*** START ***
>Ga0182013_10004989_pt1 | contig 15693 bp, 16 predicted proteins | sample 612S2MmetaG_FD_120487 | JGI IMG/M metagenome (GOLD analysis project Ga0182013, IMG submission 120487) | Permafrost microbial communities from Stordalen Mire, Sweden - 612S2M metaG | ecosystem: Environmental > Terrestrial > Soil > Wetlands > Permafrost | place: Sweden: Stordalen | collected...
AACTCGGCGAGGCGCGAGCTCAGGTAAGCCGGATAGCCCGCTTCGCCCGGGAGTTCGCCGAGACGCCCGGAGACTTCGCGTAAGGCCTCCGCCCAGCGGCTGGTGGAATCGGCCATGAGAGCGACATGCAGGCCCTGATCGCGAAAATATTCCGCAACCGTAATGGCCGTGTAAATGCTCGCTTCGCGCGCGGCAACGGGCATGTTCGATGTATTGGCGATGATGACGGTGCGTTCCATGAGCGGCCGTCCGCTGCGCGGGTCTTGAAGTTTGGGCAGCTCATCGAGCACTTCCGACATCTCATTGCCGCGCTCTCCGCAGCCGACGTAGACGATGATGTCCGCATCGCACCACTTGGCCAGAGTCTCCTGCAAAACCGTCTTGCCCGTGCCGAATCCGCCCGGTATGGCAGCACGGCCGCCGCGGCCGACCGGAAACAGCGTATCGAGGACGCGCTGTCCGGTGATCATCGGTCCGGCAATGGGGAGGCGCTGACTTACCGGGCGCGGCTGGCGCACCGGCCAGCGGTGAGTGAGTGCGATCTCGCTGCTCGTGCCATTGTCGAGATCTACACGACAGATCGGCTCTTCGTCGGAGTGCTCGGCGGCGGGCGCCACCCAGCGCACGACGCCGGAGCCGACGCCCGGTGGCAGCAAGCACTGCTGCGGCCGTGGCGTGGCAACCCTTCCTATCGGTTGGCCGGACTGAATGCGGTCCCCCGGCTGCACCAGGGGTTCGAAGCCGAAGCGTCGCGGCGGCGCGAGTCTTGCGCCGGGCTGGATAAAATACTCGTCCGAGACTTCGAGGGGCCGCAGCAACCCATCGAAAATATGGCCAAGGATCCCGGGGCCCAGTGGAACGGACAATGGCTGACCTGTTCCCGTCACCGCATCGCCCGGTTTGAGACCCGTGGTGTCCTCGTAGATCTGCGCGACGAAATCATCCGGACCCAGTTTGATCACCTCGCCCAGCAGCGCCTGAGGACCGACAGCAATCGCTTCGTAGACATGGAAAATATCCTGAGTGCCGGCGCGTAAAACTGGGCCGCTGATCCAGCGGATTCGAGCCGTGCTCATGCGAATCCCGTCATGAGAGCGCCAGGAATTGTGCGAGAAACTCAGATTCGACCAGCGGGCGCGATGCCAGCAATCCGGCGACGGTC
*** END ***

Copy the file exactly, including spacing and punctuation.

>Ga0182013_10004989_pt1 | contig 15693 bp, 16 predicted proteins | sample 612S2MmetaG_FD_120487 | JGI IMG/M metagenome (GOLD analysis project Ga0182013, IMG submission 120487) | Permafrost microbial communities from Stordalen Mire, Sweden - 612S2M metaG | ecosystem: Environmental > Terrestrial > Soil > Wetlands > Permafrost | place: Sweden: Stordalen | collected...
AACTCGGCGAGGCGCGAGCTCAGGTAAGCCGGATAGCCCGCTTCGCCCGGGAGTTCGCCGAGACGCCCGGAGACTTCGCGTAAGGCCTCCGCCCAGCGGCTGGTGGAATCGGCCATGAGAGCGACATGCAGGCCCTGATCGCGAAAATATTCCGCAACCGTAATGGCCGTGTAAATGCTCGCTTCGCGCGCGGCAACGGGCATGTTCGATGTATTGGCGATGATGACGGTGCGTTCCATGAGCGGCCGTCCGCTGCGCGGGTCTTGAAGTTTGGGCAGCTCATCGAGCACTTCCGACATCTCATTGCCGCGCTCTCCGCAGCCGACGTAGACGATGATGTCCGCATCGCACCACTTGGCCAGAGTCTCCTGCAAAACCGTCTTGCCCGTGCCGAATCCGCCCGGTATGGCAGCACGGCCGCCGCGGCCGACCGGAAACAGCGTATCGAGGACGCGCTGTCCGGTGATCATCGGTCCGGCAATGGGGAGGCGCTGACTTACCGGGCGCGGCTGGCGCACCGGCCAGCGGTGAGTGAGTGCGATCTCGCTGCTCGTGCCATTGTCGAGATCTACACGACAGATCGGCTCTTCGTCGGAGTGCTCGGCGGCGGGCGCCACCCAGCGCACGACGCCGGAGCCGACGCCCGGTGGCAGCAAGCACTGCTGCGGCCGTGGCGTGGCAACCCTTCCTATCGGTTGGCCGGACTGAATGCGGTCCCCCGGCTGCACCAGGGGTTCGAAGCCGAAGCGTCGCGGCGGCGCGAGTCTTGCGCCGGGCTGGATAAAATACTCGTCCGAGACTTCGAGGGGCCGCAGCAACCCATCGAAAATATGGCCAAGGATCCCGGGGCCCAGTGGAACGGACAATGGCTGACCTGTTCCCGTCACCGCATCGCCCGGTTTGAGACCCGTGGTGTCCTCGTAGATCTGCGCGACGAAATCATCCGGACCCAGTTTGATCACCTCGCCCAGCAGCGCCTGAGGACCGACAGCAATCGCTTCGTAGACATGGAAAATATCCTGAGTGCCGGCGCGTAAAACTGGGCCGCTGATCCAGCGGATTCGAGCCGTGCTCATGCGAATCCCGTCATGAGAGCGCCAGGAATTGTGCGAGAAACTCAGATTCGACCAGCGGGCGCGATGCCAGCAATCCGGCGACGGTC